For that same reason, we should also resolve to fix the problems in our election and ballot counting system so this doesn’t happen again. Writing in The Hill, Georgetown University law professor Jonathan Turley has repeatedly pointed out flows in the current voting system. In that publication on Thursday, he said this:

“Legal analysis in a presidential election is often like doing a medical evaluation of a patient in full cardiac arrest while riding a moving roller coaster. For a country on the edge about rioting and claims of unfolding ‘coups,’ this is hardly an ideal condition for dispassionate legal analysis.”

Professor Turley is right. But it’s also the predicament we find ourselves in at the end of the first full week of November in 2020. Patience remains a virtue. Remember, it wasn’t until December 12, 2000, that the U.S. Supreme Court issued the ruling which resolved the presidential election that year. Getting it right is far more important than getting it quick.

The U.S. is a democratic republic, not a banana republic. We should follow the will of the voters and the rule of law 100 percent of the time, and Joe Biden, Donald Trump, the 144 million or so people who casted ballots in this election, and all other Americans should want it the same way.

Integrity should be more important than outcome. All who love democracy would want to have judges and our wisest leaders affirming the outcome of a presidential election. Proverbs 11:`14 reads “Where there is no guidance the people fall, but in abundance of counselors there is victory.”

Critically important: Once the 2020 election is resolved, through official certification of vote counts, court rulings, or a combination of both, we should all acknowledge the winners as the legitimate President and Vice President of the U.S. The inhabitant of 1600 Pennsylvania Ave. faces enormous challenges. We should all take steps to defuse the further polarization of our country.

In a future post, we’ll examine the role of Big Media in 2020 as well. It is very disconcerting to see Facebook and Twitter taking such aggressive steps toward removing users’ posts from their social media platforms. The two have very different approaches, but both become publishers when they make judgments about removing content. As I tell my MJS 1010 students, Who Decides Who Decides?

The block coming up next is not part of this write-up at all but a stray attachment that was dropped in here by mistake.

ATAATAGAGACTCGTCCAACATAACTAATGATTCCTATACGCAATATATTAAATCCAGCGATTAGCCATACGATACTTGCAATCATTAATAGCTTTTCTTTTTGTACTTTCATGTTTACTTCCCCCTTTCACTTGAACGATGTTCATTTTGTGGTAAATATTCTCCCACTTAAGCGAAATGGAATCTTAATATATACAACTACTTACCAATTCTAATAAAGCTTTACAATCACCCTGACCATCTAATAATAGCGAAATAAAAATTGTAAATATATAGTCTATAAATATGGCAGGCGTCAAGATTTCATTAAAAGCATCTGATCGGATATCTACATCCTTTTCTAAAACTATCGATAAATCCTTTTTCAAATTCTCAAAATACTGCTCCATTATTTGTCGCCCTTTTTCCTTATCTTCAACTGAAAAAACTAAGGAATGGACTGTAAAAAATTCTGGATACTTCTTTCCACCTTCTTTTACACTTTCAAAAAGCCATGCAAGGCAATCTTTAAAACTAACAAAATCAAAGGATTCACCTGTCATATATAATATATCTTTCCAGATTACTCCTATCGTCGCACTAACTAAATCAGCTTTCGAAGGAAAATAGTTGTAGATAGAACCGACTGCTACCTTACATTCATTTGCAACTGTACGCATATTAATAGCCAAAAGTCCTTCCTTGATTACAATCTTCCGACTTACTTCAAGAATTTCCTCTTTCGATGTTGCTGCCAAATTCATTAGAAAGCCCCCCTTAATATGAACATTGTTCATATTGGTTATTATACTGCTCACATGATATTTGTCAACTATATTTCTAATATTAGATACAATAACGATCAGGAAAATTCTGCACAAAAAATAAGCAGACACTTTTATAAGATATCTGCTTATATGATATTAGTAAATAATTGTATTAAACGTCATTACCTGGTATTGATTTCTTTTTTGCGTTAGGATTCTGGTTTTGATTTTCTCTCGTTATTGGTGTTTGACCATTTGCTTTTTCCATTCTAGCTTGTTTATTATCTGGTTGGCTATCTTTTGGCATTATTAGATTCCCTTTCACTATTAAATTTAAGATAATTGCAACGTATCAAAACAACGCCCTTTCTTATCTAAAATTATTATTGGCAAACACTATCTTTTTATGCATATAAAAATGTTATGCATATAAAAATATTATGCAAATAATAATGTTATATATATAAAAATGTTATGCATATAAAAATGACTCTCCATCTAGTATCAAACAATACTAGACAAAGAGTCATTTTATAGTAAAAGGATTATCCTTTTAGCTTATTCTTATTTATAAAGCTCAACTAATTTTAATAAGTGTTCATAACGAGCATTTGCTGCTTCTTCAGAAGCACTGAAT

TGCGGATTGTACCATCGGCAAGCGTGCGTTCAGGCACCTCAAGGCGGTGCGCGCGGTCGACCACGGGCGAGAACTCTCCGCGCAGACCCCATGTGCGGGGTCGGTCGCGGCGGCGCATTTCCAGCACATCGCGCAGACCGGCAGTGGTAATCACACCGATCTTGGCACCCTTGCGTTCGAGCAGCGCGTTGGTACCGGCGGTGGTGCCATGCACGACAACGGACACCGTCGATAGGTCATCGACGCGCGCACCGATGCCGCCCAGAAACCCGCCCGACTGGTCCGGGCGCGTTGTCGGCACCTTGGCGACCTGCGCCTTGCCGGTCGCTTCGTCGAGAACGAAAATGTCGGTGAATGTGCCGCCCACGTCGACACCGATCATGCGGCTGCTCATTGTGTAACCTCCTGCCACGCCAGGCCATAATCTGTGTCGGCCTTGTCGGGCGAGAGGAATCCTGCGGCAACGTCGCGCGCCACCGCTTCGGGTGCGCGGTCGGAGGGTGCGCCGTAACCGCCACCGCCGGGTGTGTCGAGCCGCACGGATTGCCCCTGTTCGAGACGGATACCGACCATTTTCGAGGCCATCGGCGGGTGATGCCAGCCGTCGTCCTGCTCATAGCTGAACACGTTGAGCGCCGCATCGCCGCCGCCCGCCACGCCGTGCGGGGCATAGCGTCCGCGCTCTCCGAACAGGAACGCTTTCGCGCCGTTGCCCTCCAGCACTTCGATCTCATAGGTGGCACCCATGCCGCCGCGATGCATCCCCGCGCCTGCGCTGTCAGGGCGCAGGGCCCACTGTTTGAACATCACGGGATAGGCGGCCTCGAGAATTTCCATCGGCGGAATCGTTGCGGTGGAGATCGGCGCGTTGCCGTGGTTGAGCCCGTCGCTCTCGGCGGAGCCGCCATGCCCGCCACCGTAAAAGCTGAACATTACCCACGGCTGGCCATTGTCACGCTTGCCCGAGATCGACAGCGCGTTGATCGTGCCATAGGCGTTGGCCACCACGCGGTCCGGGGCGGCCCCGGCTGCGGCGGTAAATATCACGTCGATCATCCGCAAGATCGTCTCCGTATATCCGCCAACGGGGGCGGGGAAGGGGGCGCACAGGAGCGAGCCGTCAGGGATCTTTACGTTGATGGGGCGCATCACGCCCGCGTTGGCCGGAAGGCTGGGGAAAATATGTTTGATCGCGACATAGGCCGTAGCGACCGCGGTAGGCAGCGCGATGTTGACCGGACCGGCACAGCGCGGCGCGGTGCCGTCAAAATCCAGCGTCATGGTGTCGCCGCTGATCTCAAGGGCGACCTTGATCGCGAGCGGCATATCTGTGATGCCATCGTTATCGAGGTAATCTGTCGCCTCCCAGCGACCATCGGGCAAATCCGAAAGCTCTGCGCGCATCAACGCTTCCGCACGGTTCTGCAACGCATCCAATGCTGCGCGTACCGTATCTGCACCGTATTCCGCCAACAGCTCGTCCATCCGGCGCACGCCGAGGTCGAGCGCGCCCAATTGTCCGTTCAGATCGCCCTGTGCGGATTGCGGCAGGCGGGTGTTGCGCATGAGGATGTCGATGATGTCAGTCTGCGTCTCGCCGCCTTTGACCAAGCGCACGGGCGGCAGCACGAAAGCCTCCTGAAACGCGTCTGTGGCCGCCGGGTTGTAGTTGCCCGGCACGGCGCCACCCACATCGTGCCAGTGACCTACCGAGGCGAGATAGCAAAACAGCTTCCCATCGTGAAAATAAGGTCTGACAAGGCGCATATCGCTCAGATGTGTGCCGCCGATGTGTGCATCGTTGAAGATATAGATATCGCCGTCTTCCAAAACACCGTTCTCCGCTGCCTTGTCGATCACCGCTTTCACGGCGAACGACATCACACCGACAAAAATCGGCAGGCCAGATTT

If you haven’t done so, would you pay some attention to the Dept. of Homeland Security’s Cybersecurity and Infrastructure Security (CISA) website? It has developed a wealth of information and resources, including a “rumor control” Question and Answer section about the 2020 elections. You will continue to see misinformation and disinformation about the vote count on your social media feeds. Don’t spread something which is not true. Here’s a link to CISA’s web site.


At end: remember the beginning of this blog?

Of course, other nations have been operating disinformation campaigns to influence how we American think and vote in 2020. Just Thursday, the Justice Department announced that it has seized 27 web sites set up by the Iranian Islamic Revolutionary Guard. The purpose of the sites, some of them disguised as news websites, was to further ferment disinformation and dissention into our national dialogue about the outcome of the election. “The FBI is aggressively investigating any evidence of foreign influence and the unlawful spread of disinformation by hostile nations,” said Craig D. Fair, FBI special agent in charge.  

We’ll review more about this – Disinformation from China, Russia, Iran and others — in the weeks ahead. Below are the documents mentioned above in this post.





Trust, verify, analyze, and Try Three

September 4, 2020

CUYAHOGA FALLS, SEPT. 4, 2020 — TRUST – (noun) Firm belief in the character, strength, or truth of someone or something. Trust is a critically needed cornerstone of any democracy. Today the trust supply is rapidly dwindling. Tragically, research indicates there is little or no trust in the media as we enter the last 60 days before the 2020 election. Rather than serving its important “Fourth Estate” functions of speaking the truth and keeping an objective eye on government, the media is perceived as a part of the problem.

On Monday (Aug. 31), Pew Research Center released a comprehensive report on how Americans view the media. The basis of the research was two polls, a survey of 10,300 U.S. Adults in Feb-March and a second survey of 13,200 adults August 3-16. Here is a one-paragraph excerpt: